This week, against the backdrop of a stinging new report from Human Rights Watch, two federal agencies are pledging to do better. And prospects are brightening, though still uncertain, for a pending bill in Congress that would close loopholes that facilitate many of the abuses.
Human Rights Watch, which focuses most of its investigative work overseas, had examined the exploitation of America's child farmworkers in a report 10 years ago. It documented the harm many of these children suffered to their health and education, and assailed existing legal protections as weak and poorly enforced.
In its new report, released Wednesday, the group said conditions for the estimated 300,000 to 400,000 child farmworkers "remain virtually as they were" and faulted Congress, the Labor Department and the Environmental Protection Agency for failing to take effective action.
"The Labor Department has done a very bad job up to now," said report author Zama Coursen-Neff, deputy director of Human Rights Watch's Children's Rights Division. "I've investigated child labor in India, in El Salvador. Child labor in America looks like some of those places. It looks like what people think happens only in other countries."
Secretary of Labor Hilda Solis, who shares a Hispanic background with a majority of the young farmworkers, commended Human Rights Watch for its report and said ending illegal child labor is a top priority of her department.
"We simply cannot - and this administration will not - stand by while youngsters working on farms are robbed of their childhood," Solis said Wednesday. The agency has added more than 250 new field investigators in the last year and planned to add even more, she said.
Human Rights Watch also criticized the EPA, saying its regulations regarding pesticide use on farms did not adequately consider the special vulnerabilities of child workers.
In response, the EPA said it was working to strengthen its assessment of pesticide health risks, in part to improve conditions for child workers, and expected to propose amendments to federal worker protection standards by 2012.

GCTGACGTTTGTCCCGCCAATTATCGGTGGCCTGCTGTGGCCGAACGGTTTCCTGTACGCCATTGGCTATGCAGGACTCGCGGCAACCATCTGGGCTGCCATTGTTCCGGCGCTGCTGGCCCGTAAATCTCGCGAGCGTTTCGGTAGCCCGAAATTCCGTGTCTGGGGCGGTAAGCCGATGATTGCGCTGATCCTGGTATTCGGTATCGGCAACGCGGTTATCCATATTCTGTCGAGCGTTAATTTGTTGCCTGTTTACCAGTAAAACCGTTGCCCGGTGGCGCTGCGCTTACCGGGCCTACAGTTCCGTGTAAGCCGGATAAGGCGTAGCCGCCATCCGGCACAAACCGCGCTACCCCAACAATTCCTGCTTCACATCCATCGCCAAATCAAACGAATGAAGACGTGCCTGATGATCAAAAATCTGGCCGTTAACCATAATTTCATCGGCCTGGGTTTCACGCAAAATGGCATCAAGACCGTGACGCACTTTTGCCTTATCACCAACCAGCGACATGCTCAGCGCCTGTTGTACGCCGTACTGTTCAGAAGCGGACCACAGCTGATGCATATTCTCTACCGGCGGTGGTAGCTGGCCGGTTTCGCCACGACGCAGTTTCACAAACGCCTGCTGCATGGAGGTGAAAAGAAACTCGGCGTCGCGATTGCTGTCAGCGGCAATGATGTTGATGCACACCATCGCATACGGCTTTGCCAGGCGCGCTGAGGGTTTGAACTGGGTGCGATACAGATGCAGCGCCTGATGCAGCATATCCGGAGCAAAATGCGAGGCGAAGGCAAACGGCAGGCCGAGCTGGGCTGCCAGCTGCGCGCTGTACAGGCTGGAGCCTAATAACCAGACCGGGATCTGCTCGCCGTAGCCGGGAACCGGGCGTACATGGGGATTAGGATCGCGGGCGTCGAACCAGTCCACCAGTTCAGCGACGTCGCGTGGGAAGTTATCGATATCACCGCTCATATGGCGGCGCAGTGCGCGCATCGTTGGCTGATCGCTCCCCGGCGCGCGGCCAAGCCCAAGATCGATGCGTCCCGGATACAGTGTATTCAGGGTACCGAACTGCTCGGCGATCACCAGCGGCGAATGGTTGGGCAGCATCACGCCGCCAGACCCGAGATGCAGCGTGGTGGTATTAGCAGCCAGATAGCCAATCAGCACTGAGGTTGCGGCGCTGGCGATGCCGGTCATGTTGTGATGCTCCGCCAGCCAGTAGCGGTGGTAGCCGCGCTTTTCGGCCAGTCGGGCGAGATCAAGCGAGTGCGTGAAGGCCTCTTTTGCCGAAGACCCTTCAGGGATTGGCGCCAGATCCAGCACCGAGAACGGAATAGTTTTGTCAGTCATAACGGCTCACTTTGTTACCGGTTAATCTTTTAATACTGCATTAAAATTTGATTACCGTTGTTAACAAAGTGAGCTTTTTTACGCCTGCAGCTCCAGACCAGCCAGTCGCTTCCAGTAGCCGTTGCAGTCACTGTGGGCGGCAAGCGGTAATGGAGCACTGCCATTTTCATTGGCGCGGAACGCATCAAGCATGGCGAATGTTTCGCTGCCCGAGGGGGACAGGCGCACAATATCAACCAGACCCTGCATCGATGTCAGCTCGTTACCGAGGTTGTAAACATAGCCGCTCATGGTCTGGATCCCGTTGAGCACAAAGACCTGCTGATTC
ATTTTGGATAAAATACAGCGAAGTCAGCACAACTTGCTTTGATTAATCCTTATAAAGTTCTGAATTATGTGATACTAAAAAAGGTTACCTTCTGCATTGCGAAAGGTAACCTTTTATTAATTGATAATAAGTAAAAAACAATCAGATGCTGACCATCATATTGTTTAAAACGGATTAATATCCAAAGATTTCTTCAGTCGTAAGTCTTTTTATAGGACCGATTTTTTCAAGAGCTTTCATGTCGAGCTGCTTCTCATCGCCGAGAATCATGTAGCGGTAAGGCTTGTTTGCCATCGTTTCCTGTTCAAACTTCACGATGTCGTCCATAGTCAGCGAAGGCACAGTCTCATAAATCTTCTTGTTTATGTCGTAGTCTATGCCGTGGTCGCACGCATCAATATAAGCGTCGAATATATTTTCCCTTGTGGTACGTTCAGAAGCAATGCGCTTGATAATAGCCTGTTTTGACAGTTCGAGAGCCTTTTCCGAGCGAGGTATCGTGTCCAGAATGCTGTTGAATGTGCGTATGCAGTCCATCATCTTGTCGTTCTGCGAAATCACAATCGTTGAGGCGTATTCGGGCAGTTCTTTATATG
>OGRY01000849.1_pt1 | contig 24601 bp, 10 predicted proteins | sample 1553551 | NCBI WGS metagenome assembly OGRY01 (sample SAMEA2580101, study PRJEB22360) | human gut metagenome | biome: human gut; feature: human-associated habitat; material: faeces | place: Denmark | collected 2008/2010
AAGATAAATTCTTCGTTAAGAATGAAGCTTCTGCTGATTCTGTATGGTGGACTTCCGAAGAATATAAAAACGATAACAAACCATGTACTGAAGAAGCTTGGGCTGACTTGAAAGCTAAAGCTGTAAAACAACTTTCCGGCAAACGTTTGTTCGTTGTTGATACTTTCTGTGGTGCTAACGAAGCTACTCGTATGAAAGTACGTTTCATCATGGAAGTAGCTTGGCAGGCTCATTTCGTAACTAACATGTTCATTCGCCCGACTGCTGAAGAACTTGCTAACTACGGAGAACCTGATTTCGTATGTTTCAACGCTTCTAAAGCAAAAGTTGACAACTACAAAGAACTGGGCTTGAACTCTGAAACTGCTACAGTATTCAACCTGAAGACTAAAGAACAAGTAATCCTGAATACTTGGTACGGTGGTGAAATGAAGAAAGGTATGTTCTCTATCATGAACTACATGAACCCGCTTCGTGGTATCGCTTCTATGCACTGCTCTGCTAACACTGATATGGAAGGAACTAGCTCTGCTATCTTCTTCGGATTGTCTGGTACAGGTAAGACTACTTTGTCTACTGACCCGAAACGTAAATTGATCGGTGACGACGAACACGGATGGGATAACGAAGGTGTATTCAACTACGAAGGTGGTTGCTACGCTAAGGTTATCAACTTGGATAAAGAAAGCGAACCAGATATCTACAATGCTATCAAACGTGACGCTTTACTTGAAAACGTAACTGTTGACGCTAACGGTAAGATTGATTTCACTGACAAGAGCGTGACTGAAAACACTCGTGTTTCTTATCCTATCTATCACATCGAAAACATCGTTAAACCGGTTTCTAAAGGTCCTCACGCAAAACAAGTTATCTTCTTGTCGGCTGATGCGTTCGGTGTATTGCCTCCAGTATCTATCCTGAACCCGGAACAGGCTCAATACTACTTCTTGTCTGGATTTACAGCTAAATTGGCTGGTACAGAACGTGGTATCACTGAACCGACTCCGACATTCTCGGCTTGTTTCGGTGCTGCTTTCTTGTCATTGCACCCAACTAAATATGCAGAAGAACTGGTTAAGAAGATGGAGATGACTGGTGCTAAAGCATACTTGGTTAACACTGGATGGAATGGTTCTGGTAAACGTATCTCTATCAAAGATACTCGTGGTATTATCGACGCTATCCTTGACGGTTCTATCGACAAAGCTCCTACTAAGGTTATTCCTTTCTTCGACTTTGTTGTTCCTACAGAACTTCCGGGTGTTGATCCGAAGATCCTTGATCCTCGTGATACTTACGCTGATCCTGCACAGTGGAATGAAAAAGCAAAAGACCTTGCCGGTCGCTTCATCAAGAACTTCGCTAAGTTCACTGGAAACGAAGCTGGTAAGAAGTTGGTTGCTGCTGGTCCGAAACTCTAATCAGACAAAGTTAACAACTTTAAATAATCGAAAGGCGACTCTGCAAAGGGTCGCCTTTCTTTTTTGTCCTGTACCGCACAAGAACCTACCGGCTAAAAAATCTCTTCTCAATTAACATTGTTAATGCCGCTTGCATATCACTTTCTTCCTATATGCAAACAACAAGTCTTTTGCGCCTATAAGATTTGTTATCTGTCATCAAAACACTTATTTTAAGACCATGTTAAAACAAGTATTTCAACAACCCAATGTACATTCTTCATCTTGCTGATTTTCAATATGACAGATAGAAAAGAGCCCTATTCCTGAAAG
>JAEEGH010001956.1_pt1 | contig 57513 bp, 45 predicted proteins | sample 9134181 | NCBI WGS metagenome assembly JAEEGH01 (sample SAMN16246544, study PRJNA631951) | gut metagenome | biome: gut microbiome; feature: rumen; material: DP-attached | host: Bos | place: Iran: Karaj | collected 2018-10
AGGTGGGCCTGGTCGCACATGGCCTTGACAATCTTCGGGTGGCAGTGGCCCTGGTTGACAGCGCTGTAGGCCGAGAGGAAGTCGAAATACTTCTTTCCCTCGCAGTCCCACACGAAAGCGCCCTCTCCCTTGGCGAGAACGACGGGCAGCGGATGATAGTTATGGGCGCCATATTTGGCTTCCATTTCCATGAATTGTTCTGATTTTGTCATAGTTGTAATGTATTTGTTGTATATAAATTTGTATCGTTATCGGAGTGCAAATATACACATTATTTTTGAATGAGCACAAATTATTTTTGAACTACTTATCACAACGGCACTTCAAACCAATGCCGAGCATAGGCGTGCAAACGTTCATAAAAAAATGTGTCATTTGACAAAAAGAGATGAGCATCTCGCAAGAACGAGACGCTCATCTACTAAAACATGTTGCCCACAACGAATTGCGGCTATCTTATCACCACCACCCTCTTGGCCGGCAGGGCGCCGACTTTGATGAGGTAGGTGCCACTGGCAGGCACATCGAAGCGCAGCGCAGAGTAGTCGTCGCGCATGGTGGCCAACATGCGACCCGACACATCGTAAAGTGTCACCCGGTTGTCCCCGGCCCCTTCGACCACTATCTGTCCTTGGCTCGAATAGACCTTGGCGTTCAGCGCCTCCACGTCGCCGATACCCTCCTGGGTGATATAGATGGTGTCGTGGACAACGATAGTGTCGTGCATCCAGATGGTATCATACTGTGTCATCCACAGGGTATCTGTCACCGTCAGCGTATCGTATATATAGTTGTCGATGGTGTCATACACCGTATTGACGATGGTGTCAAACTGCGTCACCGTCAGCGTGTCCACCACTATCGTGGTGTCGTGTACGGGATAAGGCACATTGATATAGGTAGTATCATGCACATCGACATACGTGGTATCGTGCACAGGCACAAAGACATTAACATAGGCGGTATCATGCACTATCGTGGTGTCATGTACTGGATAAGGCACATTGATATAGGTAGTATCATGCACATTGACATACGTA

"Many of the concerns mentioned in the Human Rights Watch report are sound," the EPA said.
Whatever federal agencies try to do, many child farmworkers may remain exposed to onerous conditions unless Congress passes a bill that would amend the Fair Labor Standards Act regulating child labor.
Under that 1938 law, enacted when family farms abounded, children working on farms are allowed to work longer hours, at a younger age and in more hazardous conditions than children in other jobs.
Children as young as 12 can work on farms, as opposed to at least 14 or 16 for other jobs. For nonfarm jobs, there's a limit of three hours of work a day outside school hours while school is in session; young farmworkers can work unlimited hours outside school.
Rep. Lucille Roybal-Allard, D-Calif., has introduced a bill that would eliminate those discrepancies, increase penalties for violations and require the Labor Department to collect better data on the number of child laborers and the injuries they suffer. It would continue to exempt children working on their parents' farms.